Continuing with our Search Engine Optimization (SEO) discussion, it’s necessary to understand just how search engines see our WordPress sites. While the computation and algorithms are complicated and proprietary to each search engine, an understanding of the basics gives us the tools needed to optimize our sites.
A brief introduction to web crawlers
Hopefully, I’m not ruining any fantasies here, but there isn’t a room full of people at Google looking through web pages and indexing the contents of different sites. That would require way too many people and cost way too much. Instead, large search engines generally implement web crawlers, programs which quickly read web page data. This process called crawling or spidering generally performs the following actions:
- Read the prominent* page data on the current page
- Read all hyper-links to other web pages and add them to a list of future pages to crawl
- Move on to the next web page
* What a particular crawler deems to be “prominent” data depends entirely on the purpose of the crawler
There are a two important things to note here:
- Once a crawler leaves your site, they may not come back for a while!
- Since a crawler follows the links on your page, you had better make sure that the links count (and link to more of your content)
Thankfully for us, there is a set of standards which are used a guidelines for these web crawlers (also called robots).
What are these meta robots?
Spend any time in a web design forum, or browsing through an HTML book and you’re bound to come across the concept of meta tags. As defined by Wikipedia, meta elements are metadata which can be embedded in HTML web pages that provide structured information about the current page. These elements can include such things as keywords, location data, and content type.
The meta tag we’re interested in right now is the robots meta tag. Using this tag carefully, we can specify three important attributes for links on our site**.
- noindex – An attribute suggesting that the robot not add the data contained within the tag to the index (or search engine as the case may be)
- nofollow – An attribute suggesting that the robot not add the link contained within the tag to the list of future pages to crawl.
- noarchive – An attribute suggesting that that robot not to store a cached copy of your page.
**There are more attributes that are search engine specific, but I’m only covering the major ones here
You will recognize a couple things right away. First, is that I was very careful to use the word suggest. The author of the robot can choose whether or not to take these suggestions to heart. Google seems to do a good job of following these suggestions, but I can’t speak for other search engines. Second, the malicious user will notice that you can keep the robot from indexing other people’s sites that are linked to from your page.
Using these meta tags in the heading of a particular page applies them to the whole page. The syntax is as follows:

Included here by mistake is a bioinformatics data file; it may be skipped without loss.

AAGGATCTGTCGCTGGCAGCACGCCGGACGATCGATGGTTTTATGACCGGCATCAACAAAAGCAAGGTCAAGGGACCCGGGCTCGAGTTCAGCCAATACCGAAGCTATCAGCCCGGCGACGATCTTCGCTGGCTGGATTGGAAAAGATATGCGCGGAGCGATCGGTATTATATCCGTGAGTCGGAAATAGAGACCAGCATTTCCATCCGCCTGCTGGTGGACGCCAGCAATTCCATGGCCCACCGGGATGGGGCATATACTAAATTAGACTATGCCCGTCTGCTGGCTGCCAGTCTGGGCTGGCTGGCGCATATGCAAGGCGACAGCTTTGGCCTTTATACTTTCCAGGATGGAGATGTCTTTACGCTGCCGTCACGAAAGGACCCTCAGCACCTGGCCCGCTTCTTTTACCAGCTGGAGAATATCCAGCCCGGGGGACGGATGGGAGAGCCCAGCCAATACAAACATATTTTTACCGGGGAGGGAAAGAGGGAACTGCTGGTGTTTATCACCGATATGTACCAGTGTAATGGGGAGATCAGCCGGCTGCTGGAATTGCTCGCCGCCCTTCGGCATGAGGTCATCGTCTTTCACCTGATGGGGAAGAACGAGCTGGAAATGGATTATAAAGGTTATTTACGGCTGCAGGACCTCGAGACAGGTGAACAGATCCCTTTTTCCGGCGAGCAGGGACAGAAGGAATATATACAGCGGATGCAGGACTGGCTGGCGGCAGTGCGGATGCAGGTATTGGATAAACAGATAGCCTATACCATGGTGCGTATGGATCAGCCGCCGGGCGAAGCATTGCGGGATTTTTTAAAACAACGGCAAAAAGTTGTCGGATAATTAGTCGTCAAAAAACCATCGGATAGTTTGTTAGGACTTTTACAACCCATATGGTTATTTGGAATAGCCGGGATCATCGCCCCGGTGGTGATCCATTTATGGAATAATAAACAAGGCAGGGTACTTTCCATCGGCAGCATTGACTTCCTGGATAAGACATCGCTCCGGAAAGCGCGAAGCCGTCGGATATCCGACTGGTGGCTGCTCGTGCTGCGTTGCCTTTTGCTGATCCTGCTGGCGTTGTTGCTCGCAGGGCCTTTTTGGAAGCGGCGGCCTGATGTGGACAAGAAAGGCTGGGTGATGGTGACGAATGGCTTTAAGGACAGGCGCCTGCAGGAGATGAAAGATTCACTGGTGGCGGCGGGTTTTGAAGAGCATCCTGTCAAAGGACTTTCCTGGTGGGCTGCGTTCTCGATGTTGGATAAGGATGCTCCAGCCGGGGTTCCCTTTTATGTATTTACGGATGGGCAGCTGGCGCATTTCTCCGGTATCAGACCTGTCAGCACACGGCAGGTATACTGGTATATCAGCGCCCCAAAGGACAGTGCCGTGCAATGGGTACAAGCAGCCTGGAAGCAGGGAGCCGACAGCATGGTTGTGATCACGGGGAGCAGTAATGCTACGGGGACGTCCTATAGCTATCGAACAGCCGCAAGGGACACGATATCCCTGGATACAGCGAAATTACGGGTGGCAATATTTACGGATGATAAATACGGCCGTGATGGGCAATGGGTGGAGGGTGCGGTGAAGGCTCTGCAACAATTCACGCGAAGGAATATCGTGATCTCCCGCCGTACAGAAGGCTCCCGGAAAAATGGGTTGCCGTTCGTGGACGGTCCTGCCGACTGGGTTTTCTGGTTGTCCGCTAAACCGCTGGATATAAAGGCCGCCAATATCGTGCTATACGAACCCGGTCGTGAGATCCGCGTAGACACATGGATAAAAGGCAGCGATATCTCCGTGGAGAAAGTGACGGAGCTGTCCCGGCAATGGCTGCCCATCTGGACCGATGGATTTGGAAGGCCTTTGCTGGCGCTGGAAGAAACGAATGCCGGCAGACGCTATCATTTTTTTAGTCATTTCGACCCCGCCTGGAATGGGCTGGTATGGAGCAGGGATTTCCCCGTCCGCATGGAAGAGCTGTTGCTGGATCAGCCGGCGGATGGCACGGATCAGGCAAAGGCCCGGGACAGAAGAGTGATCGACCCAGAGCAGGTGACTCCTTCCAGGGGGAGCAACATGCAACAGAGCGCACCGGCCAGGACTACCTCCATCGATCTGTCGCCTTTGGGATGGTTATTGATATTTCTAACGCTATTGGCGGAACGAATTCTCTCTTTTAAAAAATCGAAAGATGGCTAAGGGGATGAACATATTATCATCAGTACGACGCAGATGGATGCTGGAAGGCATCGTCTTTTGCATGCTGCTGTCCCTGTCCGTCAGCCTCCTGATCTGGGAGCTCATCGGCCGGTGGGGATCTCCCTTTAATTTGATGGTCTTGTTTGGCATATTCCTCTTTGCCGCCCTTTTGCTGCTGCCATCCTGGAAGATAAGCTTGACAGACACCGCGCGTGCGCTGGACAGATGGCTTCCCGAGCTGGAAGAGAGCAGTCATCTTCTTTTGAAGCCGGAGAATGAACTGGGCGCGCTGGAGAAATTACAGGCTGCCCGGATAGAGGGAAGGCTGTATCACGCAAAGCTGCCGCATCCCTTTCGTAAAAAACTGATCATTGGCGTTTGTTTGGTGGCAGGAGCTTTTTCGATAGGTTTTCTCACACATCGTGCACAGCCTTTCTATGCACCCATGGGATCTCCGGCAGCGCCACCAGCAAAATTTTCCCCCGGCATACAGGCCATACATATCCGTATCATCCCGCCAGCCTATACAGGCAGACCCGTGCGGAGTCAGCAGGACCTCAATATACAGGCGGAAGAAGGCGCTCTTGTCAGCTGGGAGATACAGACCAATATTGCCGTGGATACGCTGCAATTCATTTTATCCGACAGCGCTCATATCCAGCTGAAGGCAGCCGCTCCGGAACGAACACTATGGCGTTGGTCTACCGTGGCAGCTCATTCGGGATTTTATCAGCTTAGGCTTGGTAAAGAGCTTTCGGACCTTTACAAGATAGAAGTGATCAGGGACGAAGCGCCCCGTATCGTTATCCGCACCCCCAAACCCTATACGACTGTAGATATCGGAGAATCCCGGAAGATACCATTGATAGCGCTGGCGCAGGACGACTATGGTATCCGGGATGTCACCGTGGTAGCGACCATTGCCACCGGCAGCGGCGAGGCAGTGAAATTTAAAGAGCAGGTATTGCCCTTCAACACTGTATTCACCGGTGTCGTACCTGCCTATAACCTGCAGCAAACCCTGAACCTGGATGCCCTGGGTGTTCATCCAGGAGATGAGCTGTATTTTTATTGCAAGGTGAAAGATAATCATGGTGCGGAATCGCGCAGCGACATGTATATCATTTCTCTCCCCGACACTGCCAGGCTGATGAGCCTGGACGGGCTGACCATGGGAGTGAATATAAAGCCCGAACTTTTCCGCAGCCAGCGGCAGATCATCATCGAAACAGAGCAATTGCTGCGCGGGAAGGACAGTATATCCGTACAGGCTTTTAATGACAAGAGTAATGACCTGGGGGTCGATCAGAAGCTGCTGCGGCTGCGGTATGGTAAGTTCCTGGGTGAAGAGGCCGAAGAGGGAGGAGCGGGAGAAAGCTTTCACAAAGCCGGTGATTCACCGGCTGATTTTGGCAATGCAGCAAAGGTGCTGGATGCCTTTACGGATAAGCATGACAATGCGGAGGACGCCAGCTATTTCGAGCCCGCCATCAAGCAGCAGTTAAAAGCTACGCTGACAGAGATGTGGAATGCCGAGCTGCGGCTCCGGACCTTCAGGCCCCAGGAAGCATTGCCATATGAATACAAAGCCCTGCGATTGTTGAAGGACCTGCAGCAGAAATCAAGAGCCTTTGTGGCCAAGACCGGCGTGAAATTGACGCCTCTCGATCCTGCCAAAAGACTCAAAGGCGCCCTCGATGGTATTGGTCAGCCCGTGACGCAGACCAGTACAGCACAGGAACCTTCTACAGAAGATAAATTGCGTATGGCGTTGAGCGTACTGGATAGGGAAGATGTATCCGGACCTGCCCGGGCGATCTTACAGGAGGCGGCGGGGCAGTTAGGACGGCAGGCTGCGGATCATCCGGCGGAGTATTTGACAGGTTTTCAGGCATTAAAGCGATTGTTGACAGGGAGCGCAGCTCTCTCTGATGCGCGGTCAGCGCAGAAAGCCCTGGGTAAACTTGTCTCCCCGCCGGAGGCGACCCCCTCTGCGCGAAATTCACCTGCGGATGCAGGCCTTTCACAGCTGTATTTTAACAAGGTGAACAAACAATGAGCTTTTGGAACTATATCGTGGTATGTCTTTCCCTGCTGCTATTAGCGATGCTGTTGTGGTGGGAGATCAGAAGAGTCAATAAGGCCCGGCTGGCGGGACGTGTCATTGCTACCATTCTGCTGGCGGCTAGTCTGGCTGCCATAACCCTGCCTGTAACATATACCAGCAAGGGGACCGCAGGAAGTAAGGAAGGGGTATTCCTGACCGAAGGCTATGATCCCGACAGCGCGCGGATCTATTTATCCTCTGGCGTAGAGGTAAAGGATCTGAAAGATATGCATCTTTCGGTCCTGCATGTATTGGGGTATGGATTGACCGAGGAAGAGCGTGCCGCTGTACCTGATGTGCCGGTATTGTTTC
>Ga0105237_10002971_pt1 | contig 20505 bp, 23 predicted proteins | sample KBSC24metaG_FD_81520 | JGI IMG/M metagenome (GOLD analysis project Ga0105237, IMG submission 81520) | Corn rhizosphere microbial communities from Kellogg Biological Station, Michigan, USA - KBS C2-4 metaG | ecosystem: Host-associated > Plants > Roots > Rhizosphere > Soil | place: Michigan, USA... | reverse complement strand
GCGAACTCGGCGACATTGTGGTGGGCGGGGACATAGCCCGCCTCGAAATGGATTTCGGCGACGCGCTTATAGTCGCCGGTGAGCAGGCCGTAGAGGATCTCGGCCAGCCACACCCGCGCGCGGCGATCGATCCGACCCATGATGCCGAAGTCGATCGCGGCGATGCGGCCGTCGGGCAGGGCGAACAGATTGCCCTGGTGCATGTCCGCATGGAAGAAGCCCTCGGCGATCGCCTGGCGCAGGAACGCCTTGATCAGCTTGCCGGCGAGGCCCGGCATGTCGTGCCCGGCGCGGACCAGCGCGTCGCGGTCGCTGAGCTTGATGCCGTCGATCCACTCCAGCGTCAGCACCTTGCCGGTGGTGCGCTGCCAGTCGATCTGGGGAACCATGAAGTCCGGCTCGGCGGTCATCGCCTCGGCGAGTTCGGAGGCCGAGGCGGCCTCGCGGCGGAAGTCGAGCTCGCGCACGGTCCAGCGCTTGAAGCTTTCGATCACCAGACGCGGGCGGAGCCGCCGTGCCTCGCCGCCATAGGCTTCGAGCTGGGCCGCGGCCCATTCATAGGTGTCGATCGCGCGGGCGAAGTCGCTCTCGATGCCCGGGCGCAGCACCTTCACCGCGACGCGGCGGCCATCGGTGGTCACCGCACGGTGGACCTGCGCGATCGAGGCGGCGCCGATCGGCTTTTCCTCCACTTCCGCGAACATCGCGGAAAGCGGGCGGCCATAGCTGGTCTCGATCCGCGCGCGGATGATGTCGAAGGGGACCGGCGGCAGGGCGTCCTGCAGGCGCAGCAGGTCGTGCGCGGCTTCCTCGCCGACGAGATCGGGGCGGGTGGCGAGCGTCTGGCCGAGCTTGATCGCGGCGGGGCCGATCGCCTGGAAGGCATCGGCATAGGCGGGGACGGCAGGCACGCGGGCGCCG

<meta name="ROBOTS" content="NOINDEX, NOFOLLOW">
For more information, check out this helpful link.
The downside to this method is that you are specifying these properties for the whole page. While this may be desirable in some instances, more often than not it’s desirable to specify such attributes on a link by link basis. We can do that by adding the “rel” attribute to the standard link syntax as follows:
<a rel="noindex, nofollow" href="http://google.com">Google</a>
How to use meta robots for good?
So here’s a true story. This may be a bit embarrassing for yours truly, but in sharing, I hope that I can help others avoid the same mistake. Earlier this year, I was looking through my Google Webmasters account to see which keywords I was hitting with this site. (For more information on how to setup Google Webmaster Tools and how to find keywords, see my post entitled What is SEO and why do I need it?) I was a bit surprised to notice that my my number one keyword was “RSS”. Clearly, being a Photography / Blogging site, this wasn’t good! Thankfully, if you click on a keyword in Google Webmaster Tools, you’ll be given a list of what pages this keyword appears in. I was shocked to find out that the keyword “RSS” appeared numerous times on every page of my site!
Digging a little deeper, I found that every place I had a link to my RSS feed (sidebar, post metadata, etc…) these links were being indexed. And since the text that is also a link seems to be given a higher ranking by Google, the keyword “RSS” was doing very well!
So, I went and changed the links to my feed to add the nofollow and noindex attributes, and waited. One thing you will learn about SEO is that changes don’t happen overnight! After a few weeks, the top keywords on my site were back to useful keywords.
Keywords are a very important since they are how new visitors can find your site. By assisting web crawlers and leading them to the correct content, you can make your site appear more readily when people search for the chosen keywords. However, do keep in mind that nothing replaces content. Just drawing visitors to your site and having them leave disappointed is not the way to go. It’s important to realize that some search engines will penalize your site if they feel you are incorrectly guiding their web crawler. So I guess I would caution you, the designer, to ensure that you only use these techniques to help your site appear correctly in searches — or more importantly, to not appear in searches that are completely irrelevant. RSS Feed anyone?